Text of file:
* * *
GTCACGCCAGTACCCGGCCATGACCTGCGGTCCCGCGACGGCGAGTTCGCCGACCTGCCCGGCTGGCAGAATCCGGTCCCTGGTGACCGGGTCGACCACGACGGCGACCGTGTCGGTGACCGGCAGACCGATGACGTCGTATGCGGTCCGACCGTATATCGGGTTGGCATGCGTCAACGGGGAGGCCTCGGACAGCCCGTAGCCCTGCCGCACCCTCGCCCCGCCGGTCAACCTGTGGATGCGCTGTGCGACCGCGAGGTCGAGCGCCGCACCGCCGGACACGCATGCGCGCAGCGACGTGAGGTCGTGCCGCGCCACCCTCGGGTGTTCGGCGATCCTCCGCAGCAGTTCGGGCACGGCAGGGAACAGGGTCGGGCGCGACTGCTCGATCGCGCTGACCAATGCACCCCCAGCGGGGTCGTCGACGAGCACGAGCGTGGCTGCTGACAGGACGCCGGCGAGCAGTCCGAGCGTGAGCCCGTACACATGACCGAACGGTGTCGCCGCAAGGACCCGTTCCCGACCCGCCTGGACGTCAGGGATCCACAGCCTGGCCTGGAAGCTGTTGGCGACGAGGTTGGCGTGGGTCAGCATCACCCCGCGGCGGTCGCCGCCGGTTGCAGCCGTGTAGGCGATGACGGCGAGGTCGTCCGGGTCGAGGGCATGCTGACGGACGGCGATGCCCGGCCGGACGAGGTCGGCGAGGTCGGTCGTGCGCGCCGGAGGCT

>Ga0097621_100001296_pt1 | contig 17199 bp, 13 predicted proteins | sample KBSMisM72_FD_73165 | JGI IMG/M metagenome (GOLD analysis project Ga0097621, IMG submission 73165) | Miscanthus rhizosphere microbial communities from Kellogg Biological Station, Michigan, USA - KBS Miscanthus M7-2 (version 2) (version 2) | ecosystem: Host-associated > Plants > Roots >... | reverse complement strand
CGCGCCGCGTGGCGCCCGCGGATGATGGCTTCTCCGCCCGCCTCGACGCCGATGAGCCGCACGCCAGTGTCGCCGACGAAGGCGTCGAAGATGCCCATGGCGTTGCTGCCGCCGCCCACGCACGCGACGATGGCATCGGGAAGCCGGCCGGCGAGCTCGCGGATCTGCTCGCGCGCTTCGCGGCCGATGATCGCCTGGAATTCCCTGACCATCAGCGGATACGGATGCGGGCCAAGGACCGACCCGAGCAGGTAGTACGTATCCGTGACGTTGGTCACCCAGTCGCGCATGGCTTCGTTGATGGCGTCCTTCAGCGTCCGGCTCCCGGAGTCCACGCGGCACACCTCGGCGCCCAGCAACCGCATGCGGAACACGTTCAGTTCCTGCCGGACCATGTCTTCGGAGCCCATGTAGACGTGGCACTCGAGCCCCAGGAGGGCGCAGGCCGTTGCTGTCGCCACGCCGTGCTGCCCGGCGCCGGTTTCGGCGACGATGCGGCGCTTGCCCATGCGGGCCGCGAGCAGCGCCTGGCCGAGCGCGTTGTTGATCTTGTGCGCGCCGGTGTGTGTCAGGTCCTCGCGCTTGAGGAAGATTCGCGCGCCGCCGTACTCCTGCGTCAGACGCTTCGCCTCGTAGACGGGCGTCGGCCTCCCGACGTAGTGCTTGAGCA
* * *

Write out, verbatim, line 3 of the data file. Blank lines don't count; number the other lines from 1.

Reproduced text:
CGCGCCGCGTGGCGCCCGCGGATGATGGCTTCTCCGCCCGCCTCGACGCCGATGAGCCGCACGCCAGTGTCGCCGACGAAGGCGTCGAAGATGCCCATGGCGTTGCTGCCGCCGCCCACGCACGCGACGATGGCATCGGGAAGCCGGCCGGCGAGCTCGCGGATCTGCTCGCGCGCTTCGCGGCCGATGATCGCCTGGAATTCCCTGACCATCAGCGGATACGGATGCGGGCCAAGGACCGACCCGAGCAGGTAGTACGTATCCGTGACGTTGGTCACCCAGTCGCGCATGGCTTCGTTGATGGCGTCCTTCAGCGTCCGGCTCCCGGAGTCCACGCGGCACACCTCGGCGCCCAGCAACCGCATGCGGAACACGTTCAGTTCCTGCCGGACCATGTCTTCGGAGCCCATGTAGACGTGGCACTCGAGCCCCAGGAGGGCGCAGGCCGTTGCTGTCGCCACGCCGTGCTGCCCGGCGCCGGTTTCGGCGACGATGCGGCGCTTGCCCATGCGGGCCGCGAGCAGCGCCTGGCCGAGCGCGTTGTTGATCTTGTGCGCGCCGGTGTGTGTCAGGTCCTCGCGCTTGAGGAAGATTCGCGCGCCGCCGTACTCCTGCGTCAGACGCTTCGCCTCGTAGACGGGCGTCGGCCTCCCGACGTAGTGCTTGAGCA